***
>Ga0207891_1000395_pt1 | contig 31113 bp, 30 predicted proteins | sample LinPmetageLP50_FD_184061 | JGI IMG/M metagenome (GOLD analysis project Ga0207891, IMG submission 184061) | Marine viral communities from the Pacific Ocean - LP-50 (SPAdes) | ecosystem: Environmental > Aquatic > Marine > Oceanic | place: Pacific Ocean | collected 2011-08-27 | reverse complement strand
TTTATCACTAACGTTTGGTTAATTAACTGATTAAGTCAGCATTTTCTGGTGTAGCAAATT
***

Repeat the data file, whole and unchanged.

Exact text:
>Ga0207891_1000395_pt1 | contig 31113 bp, 30 predicted proteins | sample LinPmetageLP50_FD_184061 | JGI IMG/M metagenome (GOLD analysis project Ga0207891, IMG submission 184061) | Marine viral communities from the Pacific Ocean - LP-50 (SPAdes) | ecosystem: Environmental > Aquatic > Marine > Oceanic | place: Pacific Ocean | collected 2011-08-27 | reverse complement strand
TTTATCACTAACGTTTGGTTAATTAACTGATTAAGTCAGCATTTTCTGGTGTAGCAAATT